playing fetch or mouthing toys) to fetch.
What he had the owner do - is with the dog near her throw a BUNCH of odd
objects including stuff like paper towel rolls dumbbells stuffed toys a
sock a glove etc all at once. The owner then stayed in an imaginary circle
area while she encouraged the dog to investigate with tremendous praise as
he approached any object and even nosed it.
In three or so tries of the owner gathering things and throwing them he had
picked one up and brought it back into her  circle space for oodles of
praise and a reward of a favorite treat. He certainly had figured out that
'mom' was *very* pleased with him and he was happy about that!
Once the dog has indicated what kind of object it is willing to pick up in
its mouth you can then move to exchanging that object (after plenty of
reinforcement of the command's execution) to other objects. If its the sock
say - put a ball in it and reward for the return then move to the ball
alone. Then you can work on obedience precision.
Make it a fun game and it should work.
A hint - if you have been using the word fetch with the force commands -
try another command and pretend you are teaching something different to
make sure no bad associations have been inadvertently made.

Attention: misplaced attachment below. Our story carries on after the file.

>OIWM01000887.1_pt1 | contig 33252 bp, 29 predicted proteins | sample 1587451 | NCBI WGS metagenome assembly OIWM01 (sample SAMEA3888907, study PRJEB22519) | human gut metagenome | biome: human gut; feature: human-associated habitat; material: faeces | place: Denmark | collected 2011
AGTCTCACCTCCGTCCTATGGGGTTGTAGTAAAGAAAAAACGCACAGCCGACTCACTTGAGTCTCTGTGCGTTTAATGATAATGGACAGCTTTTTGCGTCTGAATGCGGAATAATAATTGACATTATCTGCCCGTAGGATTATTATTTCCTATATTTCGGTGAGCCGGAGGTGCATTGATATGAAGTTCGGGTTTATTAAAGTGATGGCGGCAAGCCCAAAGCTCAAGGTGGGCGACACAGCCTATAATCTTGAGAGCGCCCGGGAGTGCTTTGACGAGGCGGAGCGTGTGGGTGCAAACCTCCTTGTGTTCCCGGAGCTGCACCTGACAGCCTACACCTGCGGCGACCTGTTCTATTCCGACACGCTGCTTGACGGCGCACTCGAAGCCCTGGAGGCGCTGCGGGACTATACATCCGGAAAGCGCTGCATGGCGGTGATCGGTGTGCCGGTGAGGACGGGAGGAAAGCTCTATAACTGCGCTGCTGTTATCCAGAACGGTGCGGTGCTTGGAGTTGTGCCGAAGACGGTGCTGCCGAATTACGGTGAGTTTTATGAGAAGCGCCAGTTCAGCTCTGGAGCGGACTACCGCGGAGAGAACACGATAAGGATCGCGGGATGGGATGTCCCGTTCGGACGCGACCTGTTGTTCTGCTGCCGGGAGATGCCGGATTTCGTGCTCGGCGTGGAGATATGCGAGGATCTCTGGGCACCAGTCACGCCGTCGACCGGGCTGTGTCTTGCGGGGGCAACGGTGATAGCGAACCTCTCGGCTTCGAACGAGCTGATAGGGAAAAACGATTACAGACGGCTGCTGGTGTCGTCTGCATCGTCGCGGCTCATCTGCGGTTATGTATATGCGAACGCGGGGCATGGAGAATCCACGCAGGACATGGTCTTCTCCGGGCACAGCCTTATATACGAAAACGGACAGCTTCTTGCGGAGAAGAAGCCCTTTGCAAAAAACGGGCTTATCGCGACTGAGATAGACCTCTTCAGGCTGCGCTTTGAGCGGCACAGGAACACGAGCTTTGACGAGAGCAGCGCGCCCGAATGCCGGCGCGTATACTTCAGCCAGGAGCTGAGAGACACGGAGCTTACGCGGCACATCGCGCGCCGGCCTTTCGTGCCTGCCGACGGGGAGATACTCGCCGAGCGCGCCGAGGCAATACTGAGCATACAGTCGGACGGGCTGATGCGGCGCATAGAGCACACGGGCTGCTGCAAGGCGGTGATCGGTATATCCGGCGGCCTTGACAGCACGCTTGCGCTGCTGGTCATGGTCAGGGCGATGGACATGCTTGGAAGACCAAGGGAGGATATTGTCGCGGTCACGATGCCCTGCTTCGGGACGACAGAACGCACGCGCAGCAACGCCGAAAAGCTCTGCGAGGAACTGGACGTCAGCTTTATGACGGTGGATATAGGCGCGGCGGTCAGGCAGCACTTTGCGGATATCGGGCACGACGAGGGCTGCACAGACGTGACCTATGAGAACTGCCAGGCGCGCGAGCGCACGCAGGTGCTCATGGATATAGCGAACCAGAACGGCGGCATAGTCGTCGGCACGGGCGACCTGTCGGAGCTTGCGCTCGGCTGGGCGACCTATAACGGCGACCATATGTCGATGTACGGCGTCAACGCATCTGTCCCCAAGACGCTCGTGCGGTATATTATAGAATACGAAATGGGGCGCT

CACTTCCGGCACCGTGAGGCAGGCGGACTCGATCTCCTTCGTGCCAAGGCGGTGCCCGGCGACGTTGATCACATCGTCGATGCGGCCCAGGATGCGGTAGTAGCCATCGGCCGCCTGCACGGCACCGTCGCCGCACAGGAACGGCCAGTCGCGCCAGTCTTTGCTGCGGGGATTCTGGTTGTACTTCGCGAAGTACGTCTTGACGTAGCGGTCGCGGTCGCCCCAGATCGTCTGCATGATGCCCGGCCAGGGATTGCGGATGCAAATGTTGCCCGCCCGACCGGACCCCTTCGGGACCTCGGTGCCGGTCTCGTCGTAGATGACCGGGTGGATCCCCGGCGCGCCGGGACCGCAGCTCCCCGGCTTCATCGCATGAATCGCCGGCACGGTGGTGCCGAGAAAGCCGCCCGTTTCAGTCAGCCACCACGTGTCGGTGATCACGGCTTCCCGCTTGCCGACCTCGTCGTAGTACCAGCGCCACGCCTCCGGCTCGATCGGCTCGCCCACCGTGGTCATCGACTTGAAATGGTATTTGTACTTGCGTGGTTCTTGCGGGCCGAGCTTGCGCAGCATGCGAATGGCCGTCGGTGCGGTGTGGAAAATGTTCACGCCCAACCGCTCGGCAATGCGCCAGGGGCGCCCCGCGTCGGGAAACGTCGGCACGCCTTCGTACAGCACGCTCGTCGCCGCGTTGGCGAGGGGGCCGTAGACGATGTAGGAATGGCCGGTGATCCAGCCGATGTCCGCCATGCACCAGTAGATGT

Several Ways to Teach "Fetch"

Post by Paulette B.Nol » Wed, 17 Feb 1999 04:00:00

I don't play fetch when I have all the dogs with me, as it is so hard to
keep them all still and not to go after the object.

When we do play fetch, I'll take two at a time,and throw, and make them
stay, and then tell one or the other to go.

It is a hard thing to do, keeping one dog behind,off lead, but it can
save my dogs life when they are hunting.

The dog then delivers to hand,and of course wants to go again,but can't.
There is a lot of cryng, but neither will move until the command is
given,to the other dog.

They will not break!!
I am quite proud of that.

I never throw anything again, if they have lost the object, but make the
dog that didn't find it, which hardly ever happens, keep on searching,
until she/he got it.

You don't want to lose a duck,you know?

When hubby is with me, ALL the dogs come and they listen to him much
better than me,and all four are on alert,just waiting for the word.

Oh, I love it when they are in the blind, and just KNOW what is
expected, and then some...


A dogs life is too short...
   Their only fault really...


Several Ways to Teach "Fetch"

Post by Peter B. Steig » Wed, 17 Feb 1999 04:00:00

On Tue, 16 Feb 1999 14:00:53 -0500 (EST), Paulette B.Nolan sez:

>The dog then delivers to hand,and of course wants to go again,but can't.

*HOW* did you do that?  Our brilliant border collie mix brings her
favorite ball back without a moment's hesitation... and she stops
a few feet away and tries to throw it back to me.  Well, it makes
sense - she sees ME throw it, so she wants to do what she sees me
doing.  But her aim is lousy (well, it's great for a dog throwing
with her mouth...) and I just can't get her to just pick the dang
thing up and put it in my hand.  The best she'll do is kick it
closer to me when her throw falls short, or (when she gets tired)
put her paws on it and push it towards me.

I've tried walking up to take it from her mouth, but she's so
*** she drops it as soon as I come towards her - she
doesn't want to compete with me for the ball.

{sigh} sometimes I wonder if we got a dog that's TOO smart.